Monaco, Principality of Monaco: German track cycling great Kristina Vogel told AFP that despite being paralysed she will still feel her passion for the sport burning when she commentates on this week's world championships in Poland.
The 28-year-old -- a two-time Olympic champion and the winner of 11 world track gold medals -- suffered life-changing injuries last June when training at the Cottbus Velodrome.
Travelling at around 40 miles per hour (64km/h), she slammed into a Dutch rider who had just moved onto the track to warm up.
Having already once before recovered from serious injuries -- she went through the windscreen of a van in 2009 -- this time there was to be no return as she suffered catastrophic spinal injuries leaving her paralysed from the chest down.
"The fire is still here," Vogel told AFP at the Laureus Awards in Monaco.
"When I am watching sport, it still burns. When I see how people fight on the track, I am really enjoying it because I can re-enact what happens on the track. The joy of winning and then celebrating.
"After my accident on the track it didn't go away. I hope I can give the viewers (watching the Poland event) something extra, with the fire I have in me.
"I hope I can still give this fire a purpose."
Vogel says her mother has been a source of great strength.
"My mum has given me a lot," she says. "My mum always said, even if I am not religious, she thinks that God gives us tasks that he thinks we can fulfil.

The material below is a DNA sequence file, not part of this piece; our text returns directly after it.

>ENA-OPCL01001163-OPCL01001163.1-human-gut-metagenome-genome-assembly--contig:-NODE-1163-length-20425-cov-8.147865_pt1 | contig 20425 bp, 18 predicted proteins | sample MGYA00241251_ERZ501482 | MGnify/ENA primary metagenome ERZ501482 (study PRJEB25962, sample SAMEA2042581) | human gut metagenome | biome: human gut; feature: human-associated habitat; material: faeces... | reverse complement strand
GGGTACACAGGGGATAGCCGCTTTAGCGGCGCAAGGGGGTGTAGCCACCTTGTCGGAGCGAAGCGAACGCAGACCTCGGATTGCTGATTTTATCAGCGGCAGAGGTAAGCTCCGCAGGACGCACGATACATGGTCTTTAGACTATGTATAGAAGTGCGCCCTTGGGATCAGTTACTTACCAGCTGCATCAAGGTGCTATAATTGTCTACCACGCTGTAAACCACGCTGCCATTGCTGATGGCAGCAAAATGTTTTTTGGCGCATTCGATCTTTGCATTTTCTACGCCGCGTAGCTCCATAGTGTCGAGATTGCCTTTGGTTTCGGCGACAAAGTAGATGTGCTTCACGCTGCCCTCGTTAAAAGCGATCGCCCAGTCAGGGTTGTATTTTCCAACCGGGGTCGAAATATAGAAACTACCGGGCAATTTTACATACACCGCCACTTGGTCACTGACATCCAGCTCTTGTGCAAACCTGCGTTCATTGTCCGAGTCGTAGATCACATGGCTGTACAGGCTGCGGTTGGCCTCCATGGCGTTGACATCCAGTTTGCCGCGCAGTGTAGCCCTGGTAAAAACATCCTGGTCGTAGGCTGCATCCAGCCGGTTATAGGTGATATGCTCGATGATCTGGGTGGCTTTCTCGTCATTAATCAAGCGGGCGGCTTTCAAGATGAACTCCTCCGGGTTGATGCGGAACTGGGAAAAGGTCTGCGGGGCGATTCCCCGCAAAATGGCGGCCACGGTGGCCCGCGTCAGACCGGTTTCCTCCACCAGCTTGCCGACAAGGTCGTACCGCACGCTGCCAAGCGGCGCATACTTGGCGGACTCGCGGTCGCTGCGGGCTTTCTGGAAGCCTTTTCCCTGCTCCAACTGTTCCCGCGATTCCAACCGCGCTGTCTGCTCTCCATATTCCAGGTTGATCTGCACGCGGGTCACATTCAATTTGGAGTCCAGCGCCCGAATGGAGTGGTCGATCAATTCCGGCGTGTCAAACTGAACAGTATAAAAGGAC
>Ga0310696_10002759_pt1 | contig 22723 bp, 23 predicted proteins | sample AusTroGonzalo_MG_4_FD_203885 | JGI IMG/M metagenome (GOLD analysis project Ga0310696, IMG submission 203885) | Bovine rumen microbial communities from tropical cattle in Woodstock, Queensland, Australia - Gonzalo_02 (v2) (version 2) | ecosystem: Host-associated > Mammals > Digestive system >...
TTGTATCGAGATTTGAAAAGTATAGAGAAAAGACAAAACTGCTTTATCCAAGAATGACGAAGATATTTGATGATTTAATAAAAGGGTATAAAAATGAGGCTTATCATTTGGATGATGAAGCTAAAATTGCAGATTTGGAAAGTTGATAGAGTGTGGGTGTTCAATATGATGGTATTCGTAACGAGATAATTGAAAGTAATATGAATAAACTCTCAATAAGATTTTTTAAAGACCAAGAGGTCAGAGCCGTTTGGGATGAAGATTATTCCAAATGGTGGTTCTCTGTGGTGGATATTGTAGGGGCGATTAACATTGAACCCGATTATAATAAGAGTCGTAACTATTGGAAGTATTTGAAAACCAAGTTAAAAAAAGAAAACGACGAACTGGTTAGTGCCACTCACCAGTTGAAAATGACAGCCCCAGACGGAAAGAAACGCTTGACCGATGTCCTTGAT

"To me, it just means there is someone there who thinks I am really strong. It makes these challenges a bit easier to accept, and somehow, make the best out of it."
Vogel acknowledges that other athletes might have called it a day after her first accident.
"Well, I still had plans," she said.
"I wasn't done with track cycling yet. But yes, well, someone decided otherwise for me."
Vogel, who was born in Kyrgyzstan but moved with her parents to Germany when she was six months old, has adapted to a new sport -- wheelchair archery.
However, despite speculation she might try to compete at the Paralympics she says she is only doing it for her physical well-being.
"At the moment I do not miss the competition," she said.
"I am doing archery because it's important for my stomach and core strength.
"I am paralysed up to the chest. Which means I have no abdominal or back muscles, but I still need to use these in my daily life. So any sports I can do is good."
Vogel's plight has sparked many fans and fellow cyclists to rally round -- including British track cycling icon Chris Hoy.
Hoy said he was struck how Vogel -- who he nicknames the 'Queen Bee' -- inspired people to smile when he went with her to an archery event in Berlin.
"It makes me blush when Chris Hoy says something about me -- I still believe I am just little Kristina," she said.
"I don't know, maybe there is a reason why I am known as the Queen Bee.
"I'm still around. And that's a cute nickname that I would like to keep."